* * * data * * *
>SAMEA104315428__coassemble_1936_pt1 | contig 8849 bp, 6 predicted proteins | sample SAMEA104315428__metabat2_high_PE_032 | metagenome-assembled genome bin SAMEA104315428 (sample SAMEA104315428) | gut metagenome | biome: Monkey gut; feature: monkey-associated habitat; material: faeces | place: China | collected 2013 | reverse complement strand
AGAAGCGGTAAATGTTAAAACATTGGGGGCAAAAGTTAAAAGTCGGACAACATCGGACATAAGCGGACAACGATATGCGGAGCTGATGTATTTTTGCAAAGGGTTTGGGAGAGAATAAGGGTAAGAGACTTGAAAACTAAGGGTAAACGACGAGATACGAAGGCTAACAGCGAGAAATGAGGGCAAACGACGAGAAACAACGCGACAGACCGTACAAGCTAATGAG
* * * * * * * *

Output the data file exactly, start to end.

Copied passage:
>SAMEA104315428__coassemble_1936_pt1 | contig 8849 bp, 6 predicted proteins | sample SAMEA104315428__metabat2_high_PE_032 | metagenome-assembled genome bin SAMEA104315428 (sample SAMEA104315428) | gut metagenome | biome: Monkey gut; feature: monkey-associated habitat; material: faeces | place: China | collected 2013 | reverse complement strand
AGAAGCGGTAAATGTTAAAACATTGGGGGCAAAAGTTAAAAGTCGGACAACATCGGACATAAGCGGACAACGATATGCGGAGCTGATGTATTTTTGCAAAGGGTTTGGGAGAGAATAAGGGTAAGAGACTTGAAAACTAAGGGTAAACGACGAGATACGAAGGCTAACAGCGAGAAATGAGGGCAAACGACGAGAAACAACGCGACAGACCGTACAAGCTAATGAG